At the Cairo airport, you can pick up an Egyptian entry visa for $15. This is a very handy thing to do since it saves you the hassle of mailing a larger fee along with your passport to the embassy in the United States. We always enter this way. The downside is that the visa is only good for 30 days and you must make a trip downtown to the Mogamma, the gray government center building, to then extend the visa.
We had decided to renew our visas on Tuesday. Bad choice of days. It turned out that Tuesday was a national police holiday. This meant that nobody would be working. Worse yet, there were rumors of possible anti-government demonstrations.
So we made the trip down on Monday. Here's a picture of the Mogamma from last year's expedition.
The building lies on the large Tahrir Square. The Egyptian Museum is on one side of the square and the Mogamma is on the opposite end. The Arab League and former Nile Hilton flank another side of the square.
We entered the building through the metal detectors. Linda has to put her purse through the scanner. I walk through the metal detector with my cellphone, camera and keys and set off a large buzzer. No one minds. Westerners don't get much attention at security checks here. Just keep moving.
We have the routine down now. Stop and push your way into the copier line. You need two copies of your main page and visa page from your passport. Up to the second floor. Grab one of the bed-sheet forms on the granite counter and fill out name, residence etc. Oh yes, don't forget to designate your religion. "Christian" will do nicely. Now head to the window marked "Fees and Stamps." This will be 11 pounds for one visa, 23 for two. (No, I am not making that up!) This gets you a handful of stamps. Head to window fourteen. After suitable inspection of all the paperwork, your photo will be stapled to the bed-sheet, stamps moistened and applied and then a signature made. We eagerly awaited the approval and the normal, "come back in two hours."
Not today. We were either too late or business was too brisk. Our passports were marked with a number and handed back. "Come back in two days, please."
Yesterday was Tuesday. The police had their holiday, but they all had to work overtime battling the demonstrators. Downtown was pretty much sealed off.
Today we headed down to finish the visa process. Cairo has a lot of police. Many were found throughout the downtown area with clusters in riot gear. about a dozen lined up on each side of the Mogamma entrance. I wanted to take a picture, of course, and started to line up an innocent looking shot of the Arab League Building. A nearby civilian immediately said, "no photos!" Even the "civilians" were police! Plainclothes types.
We went up to the second floor and presented our passports again at window 14 where we were told to go to window 38. The clerk at window 38 found our applications with the matching numbers and now gave us the pleasant "come back in two hours!"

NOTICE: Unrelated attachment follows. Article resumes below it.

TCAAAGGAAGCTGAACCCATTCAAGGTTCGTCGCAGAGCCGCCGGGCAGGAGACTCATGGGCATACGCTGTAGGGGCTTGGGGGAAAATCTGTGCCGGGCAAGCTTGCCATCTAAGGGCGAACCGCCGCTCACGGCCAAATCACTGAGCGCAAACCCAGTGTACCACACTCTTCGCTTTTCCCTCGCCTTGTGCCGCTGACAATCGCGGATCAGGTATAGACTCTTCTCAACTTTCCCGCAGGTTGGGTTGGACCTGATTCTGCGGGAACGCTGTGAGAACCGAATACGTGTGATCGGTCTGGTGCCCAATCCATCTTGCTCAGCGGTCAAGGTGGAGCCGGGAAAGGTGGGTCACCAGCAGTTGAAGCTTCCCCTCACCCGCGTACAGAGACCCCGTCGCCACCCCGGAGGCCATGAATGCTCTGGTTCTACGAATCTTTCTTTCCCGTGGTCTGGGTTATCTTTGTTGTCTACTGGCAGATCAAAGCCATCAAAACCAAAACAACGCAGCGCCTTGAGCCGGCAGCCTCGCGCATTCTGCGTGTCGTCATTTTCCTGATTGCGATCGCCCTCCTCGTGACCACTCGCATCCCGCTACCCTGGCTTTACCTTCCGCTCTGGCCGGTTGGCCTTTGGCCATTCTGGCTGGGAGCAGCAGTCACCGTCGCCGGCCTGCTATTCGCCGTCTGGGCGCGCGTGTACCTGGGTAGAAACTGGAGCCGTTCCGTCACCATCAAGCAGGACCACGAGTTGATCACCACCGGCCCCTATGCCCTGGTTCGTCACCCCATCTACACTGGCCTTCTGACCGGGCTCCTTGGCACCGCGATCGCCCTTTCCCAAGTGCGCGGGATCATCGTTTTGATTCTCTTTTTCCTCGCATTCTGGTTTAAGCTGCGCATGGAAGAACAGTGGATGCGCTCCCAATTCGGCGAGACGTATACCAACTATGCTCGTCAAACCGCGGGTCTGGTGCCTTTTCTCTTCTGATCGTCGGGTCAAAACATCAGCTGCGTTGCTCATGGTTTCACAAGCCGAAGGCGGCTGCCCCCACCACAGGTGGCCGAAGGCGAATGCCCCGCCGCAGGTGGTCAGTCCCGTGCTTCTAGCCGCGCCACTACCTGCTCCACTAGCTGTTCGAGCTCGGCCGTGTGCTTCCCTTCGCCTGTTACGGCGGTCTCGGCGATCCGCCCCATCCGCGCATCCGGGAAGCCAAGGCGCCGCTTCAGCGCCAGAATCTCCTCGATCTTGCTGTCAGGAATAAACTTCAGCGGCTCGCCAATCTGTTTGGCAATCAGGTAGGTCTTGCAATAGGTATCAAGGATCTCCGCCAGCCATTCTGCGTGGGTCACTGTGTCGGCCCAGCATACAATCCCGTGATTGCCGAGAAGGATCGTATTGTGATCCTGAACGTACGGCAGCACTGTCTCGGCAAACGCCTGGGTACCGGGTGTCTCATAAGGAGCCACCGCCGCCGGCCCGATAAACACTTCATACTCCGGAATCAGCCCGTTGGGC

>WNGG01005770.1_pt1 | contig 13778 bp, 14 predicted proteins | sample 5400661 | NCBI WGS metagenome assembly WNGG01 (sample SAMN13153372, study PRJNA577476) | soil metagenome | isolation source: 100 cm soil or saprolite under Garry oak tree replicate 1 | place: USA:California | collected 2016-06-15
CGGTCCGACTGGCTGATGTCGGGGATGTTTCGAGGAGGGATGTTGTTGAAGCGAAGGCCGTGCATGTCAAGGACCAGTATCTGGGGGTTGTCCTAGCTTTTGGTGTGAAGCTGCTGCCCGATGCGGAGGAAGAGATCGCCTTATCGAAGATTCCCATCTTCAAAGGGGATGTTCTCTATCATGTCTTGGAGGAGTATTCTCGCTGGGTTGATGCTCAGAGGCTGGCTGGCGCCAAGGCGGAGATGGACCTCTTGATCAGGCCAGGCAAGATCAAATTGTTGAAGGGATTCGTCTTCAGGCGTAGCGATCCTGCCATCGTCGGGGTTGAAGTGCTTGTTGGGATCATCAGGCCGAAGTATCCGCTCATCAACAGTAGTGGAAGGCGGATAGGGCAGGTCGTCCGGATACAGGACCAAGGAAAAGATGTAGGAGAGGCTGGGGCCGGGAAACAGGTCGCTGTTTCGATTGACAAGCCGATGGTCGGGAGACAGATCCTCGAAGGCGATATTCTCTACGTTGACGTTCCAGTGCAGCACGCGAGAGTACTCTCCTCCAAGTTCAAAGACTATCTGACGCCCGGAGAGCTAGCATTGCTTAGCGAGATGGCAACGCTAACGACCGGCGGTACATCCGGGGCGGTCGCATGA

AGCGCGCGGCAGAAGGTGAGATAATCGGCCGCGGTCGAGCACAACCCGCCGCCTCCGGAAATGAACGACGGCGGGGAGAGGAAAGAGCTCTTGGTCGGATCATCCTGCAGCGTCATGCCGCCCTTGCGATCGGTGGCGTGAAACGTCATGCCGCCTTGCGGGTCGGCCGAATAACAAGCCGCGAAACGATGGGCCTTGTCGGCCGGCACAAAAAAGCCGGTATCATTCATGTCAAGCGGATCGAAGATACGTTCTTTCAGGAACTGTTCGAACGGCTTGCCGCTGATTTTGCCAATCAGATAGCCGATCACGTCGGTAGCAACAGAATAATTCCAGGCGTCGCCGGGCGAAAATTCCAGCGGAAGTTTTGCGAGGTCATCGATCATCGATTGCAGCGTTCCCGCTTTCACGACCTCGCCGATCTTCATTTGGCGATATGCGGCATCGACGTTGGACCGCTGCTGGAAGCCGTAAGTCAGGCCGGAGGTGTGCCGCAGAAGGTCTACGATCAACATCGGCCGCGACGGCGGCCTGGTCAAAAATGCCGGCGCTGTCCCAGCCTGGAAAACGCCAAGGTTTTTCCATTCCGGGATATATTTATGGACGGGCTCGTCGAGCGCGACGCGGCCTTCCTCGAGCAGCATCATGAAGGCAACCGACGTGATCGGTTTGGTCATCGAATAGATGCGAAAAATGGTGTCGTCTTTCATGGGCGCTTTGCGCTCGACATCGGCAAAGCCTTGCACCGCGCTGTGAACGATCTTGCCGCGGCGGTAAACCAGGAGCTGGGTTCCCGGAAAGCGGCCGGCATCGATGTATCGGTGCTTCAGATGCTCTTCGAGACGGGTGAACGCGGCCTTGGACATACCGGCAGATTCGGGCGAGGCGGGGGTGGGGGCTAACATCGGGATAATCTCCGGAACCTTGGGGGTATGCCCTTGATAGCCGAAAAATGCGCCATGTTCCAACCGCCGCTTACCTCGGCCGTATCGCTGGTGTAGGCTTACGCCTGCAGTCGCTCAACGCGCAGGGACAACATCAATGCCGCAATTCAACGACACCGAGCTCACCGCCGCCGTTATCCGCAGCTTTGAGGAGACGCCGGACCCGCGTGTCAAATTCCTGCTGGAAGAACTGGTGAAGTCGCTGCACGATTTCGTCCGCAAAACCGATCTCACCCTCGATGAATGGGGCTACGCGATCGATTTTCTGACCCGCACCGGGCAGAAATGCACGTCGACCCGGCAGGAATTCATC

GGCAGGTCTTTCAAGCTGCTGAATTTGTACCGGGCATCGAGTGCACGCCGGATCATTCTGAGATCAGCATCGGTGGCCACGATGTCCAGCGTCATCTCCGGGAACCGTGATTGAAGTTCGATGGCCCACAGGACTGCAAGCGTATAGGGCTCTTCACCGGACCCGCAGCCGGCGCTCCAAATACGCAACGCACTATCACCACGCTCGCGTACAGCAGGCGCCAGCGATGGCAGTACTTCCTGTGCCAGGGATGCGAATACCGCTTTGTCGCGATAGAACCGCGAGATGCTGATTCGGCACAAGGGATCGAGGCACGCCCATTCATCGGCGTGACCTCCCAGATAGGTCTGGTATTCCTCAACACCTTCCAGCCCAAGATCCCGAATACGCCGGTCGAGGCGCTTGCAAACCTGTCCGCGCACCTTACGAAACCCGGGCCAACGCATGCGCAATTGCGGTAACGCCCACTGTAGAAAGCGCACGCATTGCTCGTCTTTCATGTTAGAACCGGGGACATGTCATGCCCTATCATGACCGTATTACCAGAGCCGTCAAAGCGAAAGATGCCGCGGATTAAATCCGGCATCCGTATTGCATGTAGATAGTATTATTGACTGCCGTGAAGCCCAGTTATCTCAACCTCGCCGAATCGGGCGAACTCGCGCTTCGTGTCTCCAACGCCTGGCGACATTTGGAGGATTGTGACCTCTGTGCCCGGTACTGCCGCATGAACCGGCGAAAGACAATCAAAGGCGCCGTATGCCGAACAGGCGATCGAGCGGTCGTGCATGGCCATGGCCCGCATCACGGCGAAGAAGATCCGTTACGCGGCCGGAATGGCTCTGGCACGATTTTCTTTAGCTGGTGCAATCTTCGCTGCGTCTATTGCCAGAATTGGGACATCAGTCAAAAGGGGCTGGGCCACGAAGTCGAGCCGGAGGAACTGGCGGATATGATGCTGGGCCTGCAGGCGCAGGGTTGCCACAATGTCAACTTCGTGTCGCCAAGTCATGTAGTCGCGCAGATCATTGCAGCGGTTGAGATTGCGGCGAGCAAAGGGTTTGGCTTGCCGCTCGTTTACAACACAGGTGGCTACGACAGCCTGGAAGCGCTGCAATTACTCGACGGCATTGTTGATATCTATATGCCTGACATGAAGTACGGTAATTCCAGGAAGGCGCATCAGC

We meandered around for a while and stopped at a sandwich shop that we had seen many times before. It's only a block or two from the museum.
It has both English and Arabic menus posted outside. Two officer-level police also came in at about the same time with serious looking insignia on their shoulders. One was a "three star" guy and the other an "eagle." I understand that an eagle is the next grade above three stars - maybe a captain and a major? If the sandwiches were good enough for them, they would do nicely for us. And besides, the meat should be fresh, the restaurant is right across the street from a butcher shop. The sandwiches were excellent.
On the way back to the Mogamma, I finally got a picture of a little of the police presence. Look on the right side of this photo at the dark vehicles.
Those trailers are filled with police. Here, let's zoom in so you can see the protective cover over the windows.
There were similar quantities of police on most side streets around the square. Most sidewalks had a line of four or six police taking form as 3:00 approached.
I would like to have stayed around to take more photos but I don't move nearly as fast as I used to. Photojournalism of demonstrators and riots are best left to the younger crowd. Here is a picture I took of the construction equipment in front of what used to be the Nile Hilton which now becoming the Nile Ritz Carlton. On the right is one from yesterday's confrontation by a BBC photographer. It is a great shot. You can tell from the perspective that the photographer used a relatively wide angle lens and was right in on top of the action.
By the way, you may have read that the demonstrations (riots?) continue and that cellphone service and the internet has been cut off here. Not true! I did post this successfully at about 11:00 p.m.